A Season of Giving
We’re donating to charities across Canada.
Check in on our social media channels for updates
The Chilliwack Hospital Foundation
The Chilliwack Hospital Foundation is a partner in improving and advocacy for Chilliwack General Hospital. It aims to be instantly recognized as an organization with an excellent reputation as working for the benefit of Chilliwack General Hospital.
United Way of Greater Toronto & York Region
United Way Greater Toronto sustains a vital social safety net across Peel, Toronto and York Region. Its network of 280 community agencies is there during times of stability and crisis, providing hundreds of thousands of people with much-needed support, close to home.
South Shore Community Service Association (aka The Bonny Lea Farm)
Bonny Lea Farm is an all-inclusive residential, vocational and therapeutic service provider for adults with intellectual disabilities. It takes an enhanced holistic and individualized approach for each of its participants to support them in reaching their goals and potential.
Ottawa Network for Education
ONFE strives to help secondary students make informed career choices and transition successfully to post-secondary studies and fulfilling careers. Its programs include supporting health and learning, helping students overcome learning difficulties, and teaching essential skills to high school students.
Open Door Outreach
Prince Edward Island
Open Door Outreach helps PEI women who are incarcerated and addicted experience freedom and real change. Its services help women experience personal transformation, including personal mentoring, group programs and assistance with transitions into the community post release.
Manitoba Council for International Co-operation Inc.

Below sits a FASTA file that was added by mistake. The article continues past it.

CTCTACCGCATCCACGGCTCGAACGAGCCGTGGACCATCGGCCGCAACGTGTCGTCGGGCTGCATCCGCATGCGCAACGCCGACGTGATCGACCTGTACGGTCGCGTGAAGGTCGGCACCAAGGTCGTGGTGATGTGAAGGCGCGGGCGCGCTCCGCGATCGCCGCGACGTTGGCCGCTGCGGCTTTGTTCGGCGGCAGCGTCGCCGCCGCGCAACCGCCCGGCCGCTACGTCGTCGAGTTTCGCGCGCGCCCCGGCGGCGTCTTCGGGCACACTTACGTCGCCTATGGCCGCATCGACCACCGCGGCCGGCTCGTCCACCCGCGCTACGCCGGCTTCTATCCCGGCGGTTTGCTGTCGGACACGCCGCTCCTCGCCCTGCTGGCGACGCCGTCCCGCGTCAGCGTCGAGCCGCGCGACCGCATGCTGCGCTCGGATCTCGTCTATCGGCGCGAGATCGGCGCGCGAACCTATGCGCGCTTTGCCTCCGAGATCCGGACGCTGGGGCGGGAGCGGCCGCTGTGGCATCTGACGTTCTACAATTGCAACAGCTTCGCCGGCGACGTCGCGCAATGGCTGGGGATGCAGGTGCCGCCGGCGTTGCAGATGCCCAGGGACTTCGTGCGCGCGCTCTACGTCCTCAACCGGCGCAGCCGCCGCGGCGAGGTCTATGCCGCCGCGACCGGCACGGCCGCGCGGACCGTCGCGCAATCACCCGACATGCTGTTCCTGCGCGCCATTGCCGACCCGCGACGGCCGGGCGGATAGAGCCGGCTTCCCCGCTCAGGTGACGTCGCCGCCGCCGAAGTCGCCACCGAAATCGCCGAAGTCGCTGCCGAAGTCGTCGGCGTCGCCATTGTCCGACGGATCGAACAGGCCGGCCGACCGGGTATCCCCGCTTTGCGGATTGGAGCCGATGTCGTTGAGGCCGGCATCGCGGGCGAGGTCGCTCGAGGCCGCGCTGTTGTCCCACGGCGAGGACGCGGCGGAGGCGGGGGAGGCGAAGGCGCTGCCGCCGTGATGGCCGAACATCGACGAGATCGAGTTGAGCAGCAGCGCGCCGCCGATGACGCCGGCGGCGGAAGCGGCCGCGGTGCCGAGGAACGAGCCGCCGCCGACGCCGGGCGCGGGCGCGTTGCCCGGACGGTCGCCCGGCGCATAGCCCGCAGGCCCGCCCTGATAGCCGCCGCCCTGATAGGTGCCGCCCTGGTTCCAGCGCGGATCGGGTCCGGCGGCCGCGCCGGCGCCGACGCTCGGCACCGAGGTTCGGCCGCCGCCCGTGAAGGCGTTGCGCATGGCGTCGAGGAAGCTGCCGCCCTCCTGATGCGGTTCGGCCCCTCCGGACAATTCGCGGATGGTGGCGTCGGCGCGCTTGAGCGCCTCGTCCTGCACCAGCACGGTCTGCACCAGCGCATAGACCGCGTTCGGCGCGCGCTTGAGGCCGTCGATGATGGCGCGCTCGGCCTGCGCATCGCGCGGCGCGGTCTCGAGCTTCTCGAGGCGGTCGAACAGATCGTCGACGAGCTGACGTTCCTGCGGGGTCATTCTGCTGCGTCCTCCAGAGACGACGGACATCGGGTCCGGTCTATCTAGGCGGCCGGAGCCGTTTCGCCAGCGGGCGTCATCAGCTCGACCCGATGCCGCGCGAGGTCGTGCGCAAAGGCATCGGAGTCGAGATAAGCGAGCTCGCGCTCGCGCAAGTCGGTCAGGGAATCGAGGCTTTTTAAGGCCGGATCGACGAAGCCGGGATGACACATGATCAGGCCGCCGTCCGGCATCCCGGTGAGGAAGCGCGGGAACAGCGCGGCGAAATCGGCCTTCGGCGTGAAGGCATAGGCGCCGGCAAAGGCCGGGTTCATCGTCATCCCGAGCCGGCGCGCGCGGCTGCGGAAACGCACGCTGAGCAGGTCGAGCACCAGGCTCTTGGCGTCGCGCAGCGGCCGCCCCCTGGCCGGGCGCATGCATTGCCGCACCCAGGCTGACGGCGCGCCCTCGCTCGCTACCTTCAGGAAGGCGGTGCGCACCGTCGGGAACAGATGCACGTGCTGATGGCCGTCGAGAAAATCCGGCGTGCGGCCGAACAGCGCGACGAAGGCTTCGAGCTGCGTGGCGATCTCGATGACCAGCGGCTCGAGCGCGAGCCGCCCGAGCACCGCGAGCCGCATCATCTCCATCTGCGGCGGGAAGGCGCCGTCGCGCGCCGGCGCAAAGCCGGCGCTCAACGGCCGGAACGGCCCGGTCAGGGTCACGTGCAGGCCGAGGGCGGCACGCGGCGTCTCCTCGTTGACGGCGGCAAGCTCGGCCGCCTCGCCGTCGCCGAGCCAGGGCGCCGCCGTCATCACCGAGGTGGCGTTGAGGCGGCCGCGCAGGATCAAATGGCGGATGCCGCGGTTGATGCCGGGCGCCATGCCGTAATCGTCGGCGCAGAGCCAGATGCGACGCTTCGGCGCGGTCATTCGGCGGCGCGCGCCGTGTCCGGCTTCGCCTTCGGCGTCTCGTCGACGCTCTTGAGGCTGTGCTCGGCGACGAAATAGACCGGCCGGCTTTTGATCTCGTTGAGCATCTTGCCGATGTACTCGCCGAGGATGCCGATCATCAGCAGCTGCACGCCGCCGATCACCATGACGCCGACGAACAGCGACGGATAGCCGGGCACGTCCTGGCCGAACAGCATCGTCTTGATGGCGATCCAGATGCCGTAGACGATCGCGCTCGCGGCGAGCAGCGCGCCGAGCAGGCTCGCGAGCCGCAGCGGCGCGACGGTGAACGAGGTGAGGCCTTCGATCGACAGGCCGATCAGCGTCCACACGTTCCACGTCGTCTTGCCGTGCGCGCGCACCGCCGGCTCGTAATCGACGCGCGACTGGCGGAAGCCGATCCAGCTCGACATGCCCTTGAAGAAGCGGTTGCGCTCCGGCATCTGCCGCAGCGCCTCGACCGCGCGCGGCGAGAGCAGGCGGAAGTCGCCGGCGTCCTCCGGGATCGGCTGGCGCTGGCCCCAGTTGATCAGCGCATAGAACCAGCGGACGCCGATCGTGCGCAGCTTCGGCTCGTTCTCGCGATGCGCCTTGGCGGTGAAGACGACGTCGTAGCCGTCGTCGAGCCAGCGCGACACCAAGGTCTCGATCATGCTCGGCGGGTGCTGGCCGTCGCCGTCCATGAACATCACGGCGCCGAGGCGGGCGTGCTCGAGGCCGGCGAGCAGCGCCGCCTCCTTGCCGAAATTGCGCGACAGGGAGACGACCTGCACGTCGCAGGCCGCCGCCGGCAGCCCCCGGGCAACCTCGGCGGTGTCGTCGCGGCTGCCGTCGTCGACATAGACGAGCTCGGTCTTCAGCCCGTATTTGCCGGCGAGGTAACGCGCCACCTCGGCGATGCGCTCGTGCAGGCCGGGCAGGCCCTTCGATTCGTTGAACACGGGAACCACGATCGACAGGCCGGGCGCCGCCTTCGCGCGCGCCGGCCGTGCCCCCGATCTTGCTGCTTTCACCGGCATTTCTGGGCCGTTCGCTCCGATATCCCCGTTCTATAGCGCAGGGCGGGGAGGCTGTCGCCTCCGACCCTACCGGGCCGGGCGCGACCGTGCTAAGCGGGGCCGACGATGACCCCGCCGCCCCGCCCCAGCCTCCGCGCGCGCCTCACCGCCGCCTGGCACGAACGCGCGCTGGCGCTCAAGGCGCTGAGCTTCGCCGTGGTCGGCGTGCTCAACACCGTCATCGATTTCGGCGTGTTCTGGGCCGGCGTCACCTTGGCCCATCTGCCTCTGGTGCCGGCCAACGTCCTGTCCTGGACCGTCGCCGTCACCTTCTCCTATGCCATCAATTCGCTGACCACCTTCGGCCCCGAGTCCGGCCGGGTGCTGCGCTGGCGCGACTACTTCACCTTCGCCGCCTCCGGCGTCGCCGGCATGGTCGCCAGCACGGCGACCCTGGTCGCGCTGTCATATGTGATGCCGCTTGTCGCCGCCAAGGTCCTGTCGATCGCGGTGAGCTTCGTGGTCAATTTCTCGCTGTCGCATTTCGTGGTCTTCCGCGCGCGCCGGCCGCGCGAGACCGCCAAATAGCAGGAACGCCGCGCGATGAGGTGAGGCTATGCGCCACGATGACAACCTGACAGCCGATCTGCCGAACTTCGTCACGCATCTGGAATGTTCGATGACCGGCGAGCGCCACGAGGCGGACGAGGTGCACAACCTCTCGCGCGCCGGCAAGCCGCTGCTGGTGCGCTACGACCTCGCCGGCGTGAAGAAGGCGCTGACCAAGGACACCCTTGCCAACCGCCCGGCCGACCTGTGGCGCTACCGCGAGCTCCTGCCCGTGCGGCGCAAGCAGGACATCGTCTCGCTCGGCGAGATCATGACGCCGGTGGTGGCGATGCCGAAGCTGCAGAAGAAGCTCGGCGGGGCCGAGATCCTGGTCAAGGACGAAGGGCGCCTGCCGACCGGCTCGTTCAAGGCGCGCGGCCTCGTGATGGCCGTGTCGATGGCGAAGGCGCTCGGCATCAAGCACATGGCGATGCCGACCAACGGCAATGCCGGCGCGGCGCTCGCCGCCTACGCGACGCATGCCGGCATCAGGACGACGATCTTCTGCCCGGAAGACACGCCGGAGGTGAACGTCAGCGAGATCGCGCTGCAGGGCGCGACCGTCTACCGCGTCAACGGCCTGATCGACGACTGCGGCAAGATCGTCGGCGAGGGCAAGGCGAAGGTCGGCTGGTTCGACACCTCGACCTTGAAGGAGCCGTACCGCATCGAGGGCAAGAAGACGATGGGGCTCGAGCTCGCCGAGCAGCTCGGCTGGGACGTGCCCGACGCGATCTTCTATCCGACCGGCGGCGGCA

MCIC engages and collaborates with Manitobans for global sustainability. It supports connections and capacity development, engages the public to be active global citizens, supports international cooperation and maintains and strengthens organizational wellness.
Mission Possible Compassionate Ministries Society
Mission Possible is a community economic development agency in Vancouver’s Downtown Eastside, and addresses barriers to employment by providing supportive, transitional employment for those who are ready to enter, or re-enter, the workforce.
About the Community Impact Grant
The Community Impact Grant is our signature Canadian giving program. Grants are made to specific projects that make a positive and sustained impact on the community, by benefiting youth, vulnerable and under-represented people or by supporting our communities’ unique cultural programs. We administer the grants under the auspices of our charitable trust owner, Allchurches Trust Limited.
We congratulate the 2021 Community Impact Grant recipients.
The 2021 Community Impact Grant recipients are:
Dixon Transition Society
Dixon Transition Society helps to reduce the impact of domestic violence by providing a haven for women and children in Burnaby, British Columbia
Dixon Transition Society’s mission is to raise awareness about domestic violence and to provide a continuum of services including safe housing, support and counselling for women and children impacted by violence. Their vision is to see women and children free from violence. The PEACE Program aims to provide individual and group counselling sessions over the coming year for 100 children and youth aged 4-19 who have experienced a form of domestic abuse.
YWCA NWT provides safe and affordable housing for low-income and vulnerable families in the Northwest Territories by way of transitional and emergency housing, or shelter from family violence.